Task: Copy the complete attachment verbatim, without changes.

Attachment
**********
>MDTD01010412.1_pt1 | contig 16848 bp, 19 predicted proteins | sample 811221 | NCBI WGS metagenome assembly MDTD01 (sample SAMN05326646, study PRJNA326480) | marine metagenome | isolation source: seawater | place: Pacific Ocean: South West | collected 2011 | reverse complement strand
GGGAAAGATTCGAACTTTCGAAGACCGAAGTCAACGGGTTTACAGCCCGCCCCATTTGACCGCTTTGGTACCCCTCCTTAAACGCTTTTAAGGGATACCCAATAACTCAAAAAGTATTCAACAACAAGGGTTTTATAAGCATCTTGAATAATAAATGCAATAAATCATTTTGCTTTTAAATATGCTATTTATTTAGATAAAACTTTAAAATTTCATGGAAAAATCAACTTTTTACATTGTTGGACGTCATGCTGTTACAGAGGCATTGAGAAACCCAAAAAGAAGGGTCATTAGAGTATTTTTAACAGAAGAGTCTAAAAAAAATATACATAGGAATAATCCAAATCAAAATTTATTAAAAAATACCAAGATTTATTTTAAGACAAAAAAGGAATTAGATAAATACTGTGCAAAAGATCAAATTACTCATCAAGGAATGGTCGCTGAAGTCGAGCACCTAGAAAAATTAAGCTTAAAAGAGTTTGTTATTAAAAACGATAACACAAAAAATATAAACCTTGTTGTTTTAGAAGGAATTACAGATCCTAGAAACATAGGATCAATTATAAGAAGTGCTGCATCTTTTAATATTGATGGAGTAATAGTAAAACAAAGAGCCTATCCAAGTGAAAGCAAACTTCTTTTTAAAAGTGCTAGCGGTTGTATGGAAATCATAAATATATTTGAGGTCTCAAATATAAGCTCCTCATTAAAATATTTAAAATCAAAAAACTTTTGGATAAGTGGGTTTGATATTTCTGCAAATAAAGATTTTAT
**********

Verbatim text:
>MDTD01010412.1_pt1 | contig 16848 bp, 19 predicted proteins | sample 811221 | NCBI WGS metagenome assembly MDTD01 (sample SAMN05326646, study PRJNA326480) | marine metagenome | isolation source: seawater | place: Pacific Ocean: South West | collected 2011 | reverse complement strand
GGGAAAGATTCGAACTTTCGAAGACCGAAGTCAACGGGTTTACAGCCCGCCCCATTTGACCGCTTTGGTACCCCTCCTTAAACGCTTTTAAGGGATACCCAATAACTCAAAAAGTATTCAACAACAAGGGTTTTATAAGCATCTTGAATAATAAATGCAATAAATCATTTTGCTTTTAAATATGCTATTTATTTAGATAAAACTTTAAAATTTCATGGAAAAATCAACTTTTTACATTGTTGGACGTCATGCTGTTACAGAGGCATTGAGAAACCCAAAAAGAAGGGTCATTAGAGTATTTTTAACAGAAGAGTCTAAAAAAAATATACATAGGAATAATCCAAATCAAAATTTATTAAAAAATACCAAGATTTATTTTAAGACAAAAAAGGAATTAGATAAATACTGTGCAAAAGATCAAATTACTCATCAAGGAATGGTCGCTGAAGTCGAGCACCTAGAAAAATTAAGCTTAAAAGAGTTTGTTATTAAAAACGATAACACAAAAAATATAAACCTTGTTGTTTTAGAAGGAATTACAGATCCTAGAAACATAGGATCAATTATAAGAAGTGCTGCATCTTTTAATATTGATGGAGTAATAGTAAAACAAAGAGCCTATCCAAGTGAAAGCAAACTTCTTTTTAAAAGTGCTAGCGGTTGTATGGAAATCATAAATATATTTGAGGTCTCAAATATAAGCTCCTCATTAAAATATTTAAAATCAAAAAACTTTTGGATAAGTGGGTTTGATATTTCTGCAAATAAAGATTTTAT